OCD Angel...What you are doing with the spoons is probably in one of the upper levels.
http://www.medscape.com/viewarticle/518354_2

I seem to be a "heavy user" and it might be an addiction...to "sparkle" instead of "smack", lol.
I see different kinds of patterns, but a good example would be using OCDAngel's spoon's. On one level of SBC's theory they are seen like she sees them, and on another level like I see them. I would get something like a black board with a white dot for every dessert spoon but the soup spoon would be an imposition (oddness) and it would show up as a highlighted white or a highlighted different color, but probably not a highlighted red because a soup spoon is never going to be high risk.
There are many levels to this theory, so lots of different ways to visualize patterns.

I find my patterns to cut down on my stress level in some ways because they can show me pretty specifically how many problems there are in a given system, and I can test to see when they are eliminated. That way if there are a lot of distractions, and some of them seem very similar and not malicious at all, I can probably ignore all the similar ones (although it's kinda hard sometimes). If there is one red highlight in a social pattern then I know I have one major risky person. I can make an effort to figure out who that person is in a very logical way using lists of oddnesses and list of people who had access to those things over time.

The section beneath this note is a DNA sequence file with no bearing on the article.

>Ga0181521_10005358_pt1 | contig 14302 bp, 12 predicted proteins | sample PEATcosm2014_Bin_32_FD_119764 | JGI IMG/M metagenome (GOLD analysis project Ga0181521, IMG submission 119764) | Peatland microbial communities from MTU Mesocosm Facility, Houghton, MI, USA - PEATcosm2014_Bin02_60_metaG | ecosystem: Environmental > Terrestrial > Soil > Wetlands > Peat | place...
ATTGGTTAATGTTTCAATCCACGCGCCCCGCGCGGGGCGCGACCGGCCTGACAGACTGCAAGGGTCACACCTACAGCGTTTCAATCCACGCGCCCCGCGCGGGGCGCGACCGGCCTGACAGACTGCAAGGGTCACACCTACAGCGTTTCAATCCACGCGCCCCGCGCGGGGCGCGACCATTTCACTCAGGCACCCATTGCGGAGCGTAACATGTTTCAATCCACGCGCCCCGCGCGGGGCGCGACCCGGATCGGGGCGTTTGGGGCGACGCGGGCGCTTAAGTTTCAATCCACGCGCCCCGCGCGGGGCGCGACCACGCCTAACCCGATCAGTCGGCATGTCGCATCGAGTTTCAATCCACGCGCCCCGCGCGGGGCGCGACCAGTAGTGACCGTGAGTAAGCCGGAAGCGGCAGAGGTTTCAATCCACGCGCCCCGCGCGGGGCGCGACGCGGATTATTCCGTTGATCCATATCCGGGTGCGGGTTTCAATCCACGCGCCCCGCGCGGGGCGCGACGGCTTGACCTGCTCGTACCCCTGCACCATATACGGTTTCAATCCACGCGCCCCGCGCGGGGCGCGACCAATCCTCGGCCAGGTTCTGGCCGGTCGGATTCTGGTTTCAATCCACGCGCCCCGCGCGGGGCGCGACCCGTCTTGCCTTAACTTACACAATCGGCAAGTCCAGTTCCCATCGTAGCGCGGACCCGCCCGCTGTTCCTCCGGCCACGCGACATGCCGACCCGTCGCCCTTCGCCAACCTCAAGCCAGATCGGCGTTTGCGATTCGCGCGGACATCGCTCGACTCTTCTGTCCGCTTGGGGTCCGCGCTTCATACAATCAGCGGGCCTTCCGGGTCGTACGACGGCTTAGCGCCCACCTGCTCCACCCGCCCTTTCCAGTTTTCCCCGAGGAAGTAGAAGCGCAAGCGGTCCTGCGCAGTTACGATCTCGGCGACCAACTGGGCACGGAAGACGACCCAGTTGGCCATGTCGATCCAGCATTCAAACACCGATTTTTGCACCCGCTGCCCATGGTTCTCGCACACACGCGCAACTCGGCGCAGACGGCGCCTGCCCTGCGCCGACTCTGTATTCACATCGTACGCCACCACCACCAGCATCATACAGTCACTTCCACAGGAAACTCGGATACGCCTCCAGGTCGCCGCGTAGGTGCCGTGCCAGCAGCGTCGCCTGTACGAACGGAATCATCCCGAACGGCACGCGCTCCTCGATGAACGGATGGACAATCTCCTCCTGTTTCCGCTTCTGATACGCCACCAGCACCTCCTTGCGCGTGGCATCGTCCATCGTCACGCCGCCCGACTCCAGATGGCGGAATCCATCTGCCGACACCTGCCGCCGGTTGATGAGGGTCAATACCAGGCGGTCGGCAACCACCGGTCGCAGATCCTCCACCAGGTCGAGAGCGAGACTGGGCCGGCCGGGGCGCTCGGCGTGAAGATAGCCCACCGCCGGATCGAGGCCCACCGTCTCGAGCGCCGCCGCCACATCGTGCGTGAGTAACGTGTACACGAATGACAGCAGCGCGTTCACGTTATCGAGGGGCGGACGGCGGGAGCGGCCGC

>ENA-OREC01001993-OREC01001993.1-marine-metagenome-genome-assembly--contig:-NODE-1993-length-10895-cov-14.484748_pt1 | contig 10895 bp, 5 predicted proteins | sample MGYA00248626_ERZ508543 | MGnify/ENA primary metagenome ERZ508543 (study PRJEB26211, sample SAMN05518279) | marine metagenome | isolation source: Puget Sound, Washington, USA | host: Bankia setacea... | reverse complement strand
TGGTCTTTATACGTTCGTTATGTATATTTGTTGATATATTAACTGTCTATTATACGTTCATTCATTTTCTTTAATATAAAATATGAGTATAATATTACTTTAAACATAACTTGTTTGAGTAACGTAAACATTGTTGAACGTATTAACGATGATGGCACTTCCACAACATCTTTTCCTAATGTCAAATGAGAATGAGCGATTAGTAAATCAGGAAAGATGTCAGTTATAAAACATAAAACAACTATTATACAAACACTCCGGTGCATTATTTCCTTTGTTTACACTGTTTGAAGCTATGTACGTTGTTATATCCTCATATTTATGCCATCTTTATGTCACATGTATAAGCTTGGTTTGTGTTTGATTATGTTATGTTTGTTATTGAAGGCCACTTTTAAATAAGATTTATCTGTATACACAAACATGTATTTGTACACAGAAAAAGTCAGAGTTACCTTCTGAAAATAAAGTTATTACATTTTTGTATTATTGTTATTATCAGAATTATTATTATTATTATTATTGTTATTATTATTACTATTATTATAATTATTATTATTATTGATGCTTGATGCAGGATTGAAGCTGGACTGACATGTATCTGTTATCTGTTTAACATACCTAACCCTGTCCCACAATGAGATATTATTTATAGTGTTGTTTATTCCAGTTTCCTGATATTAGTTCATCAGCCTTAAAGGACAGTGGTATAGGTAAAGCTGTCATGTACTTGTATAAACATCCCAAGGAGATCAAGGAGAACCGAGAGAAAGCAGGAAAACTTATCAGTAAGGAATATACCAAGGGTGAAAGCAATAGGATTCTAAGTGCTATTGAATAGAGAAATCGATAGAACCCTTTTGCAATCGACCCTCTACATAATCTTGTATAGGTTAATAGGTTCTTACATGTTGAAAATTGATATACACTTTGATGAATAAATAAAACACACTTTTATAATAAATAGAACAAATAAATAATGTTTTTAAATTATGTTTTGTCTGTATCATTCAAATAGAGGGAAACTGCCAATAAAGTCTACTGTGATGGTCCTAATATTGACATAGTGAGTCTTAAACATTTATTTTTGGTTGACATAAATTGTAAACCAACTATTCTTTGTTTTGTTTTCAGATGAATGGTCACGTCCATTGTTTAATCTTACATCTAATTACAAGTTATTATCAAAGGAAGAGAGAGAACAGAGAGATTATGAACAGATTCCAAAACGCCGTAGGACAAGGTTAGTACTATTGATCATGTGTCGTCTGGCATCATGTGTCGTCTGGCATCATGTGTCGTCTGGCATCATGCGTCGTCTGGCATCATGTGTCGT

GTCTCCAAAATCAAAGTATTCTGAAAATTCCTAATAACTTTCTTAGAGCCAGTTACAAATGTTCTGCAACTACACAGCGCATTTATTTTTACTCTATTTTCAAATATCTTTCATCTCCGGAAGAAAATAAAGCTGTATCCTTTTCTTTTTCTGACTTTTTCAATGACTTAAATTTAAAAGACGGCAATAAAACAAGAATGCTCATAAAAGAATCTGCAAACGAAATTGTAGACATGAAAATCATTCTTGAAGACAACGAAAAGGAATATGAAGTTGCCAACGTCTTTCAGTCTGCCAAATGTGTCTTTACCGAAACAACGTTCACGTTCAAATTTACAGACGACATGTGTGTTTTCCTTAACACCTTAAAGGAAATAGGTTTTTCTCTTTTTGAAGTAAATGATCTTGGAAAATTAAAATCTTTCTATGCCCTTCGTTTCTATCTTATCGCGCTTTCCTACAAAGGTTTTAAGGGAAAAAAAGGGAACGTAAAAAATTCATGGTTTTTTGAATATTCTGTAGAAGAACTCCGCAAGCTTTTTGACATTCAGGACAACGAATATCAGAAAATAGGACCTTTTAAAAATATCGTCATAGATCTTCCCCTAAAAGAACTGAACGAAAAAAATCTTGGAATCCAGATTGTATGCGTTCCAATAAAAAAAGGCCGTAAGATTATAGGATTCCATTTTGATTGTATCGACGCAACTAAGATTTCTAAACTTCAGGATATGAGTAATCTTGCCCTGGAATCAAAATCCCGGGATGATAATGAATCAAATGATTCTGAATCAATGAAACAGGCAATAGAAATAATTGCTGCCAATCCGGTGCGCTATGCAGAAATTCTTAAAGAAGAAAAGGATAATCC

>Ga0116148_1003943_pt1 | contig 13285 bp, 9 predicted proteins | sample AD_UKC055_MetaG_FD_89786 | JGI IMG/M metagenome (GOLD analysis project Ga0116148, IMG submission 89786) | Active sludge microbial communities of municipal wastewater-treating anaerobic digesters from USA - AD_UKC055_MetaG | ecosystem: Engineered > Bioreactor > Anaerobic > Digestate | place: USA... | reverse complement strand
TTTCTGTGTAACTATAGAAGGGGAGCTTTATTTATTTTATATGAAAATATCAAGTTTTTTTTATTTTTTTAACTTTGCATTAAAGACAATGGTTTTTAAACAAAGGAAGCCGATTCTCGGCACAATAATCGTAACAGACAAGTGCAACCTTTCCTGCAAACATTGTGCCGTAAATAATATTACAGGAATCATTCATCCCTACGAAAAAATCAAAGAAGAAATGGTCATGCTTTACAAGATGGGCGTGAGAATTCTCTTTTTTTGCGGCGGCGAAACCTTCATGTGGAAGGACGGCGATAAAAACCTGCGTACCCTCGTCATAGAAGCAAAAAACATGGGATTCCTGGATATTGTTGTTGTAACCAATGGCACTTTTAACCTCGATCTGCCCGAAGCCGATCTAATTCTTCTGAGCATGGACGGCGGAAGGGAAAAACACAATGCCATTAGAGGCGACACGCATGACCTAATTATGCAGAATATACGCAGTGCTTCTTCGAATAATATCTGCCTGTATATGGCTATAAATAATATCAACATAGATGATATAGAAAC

Surfman
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15 Sep 2012, 12:29 am

Dont give away your powers, young Luke



phyrehawke
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15 Sep 2012, 2:55 am

Surfman wrote:
Dont give away your powers, young Luke


Well that's the most perfect thing anybody has said all day. I can give away a lot of things foolishly, but nobody can ever take this from me.
And I don't mind sharing at all...with the right folks. I could give and give and never give this away. It's part of who I am. ;)



OCD_Angel
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15 Sep 2012, 5:04 am

phyrehawke wrote:
Some of you may be interested in Simon Baron Cohen's theory on Hyper Systemizing.
OCD Angel...What you are doing with the spoons is probably in one of the upper levels.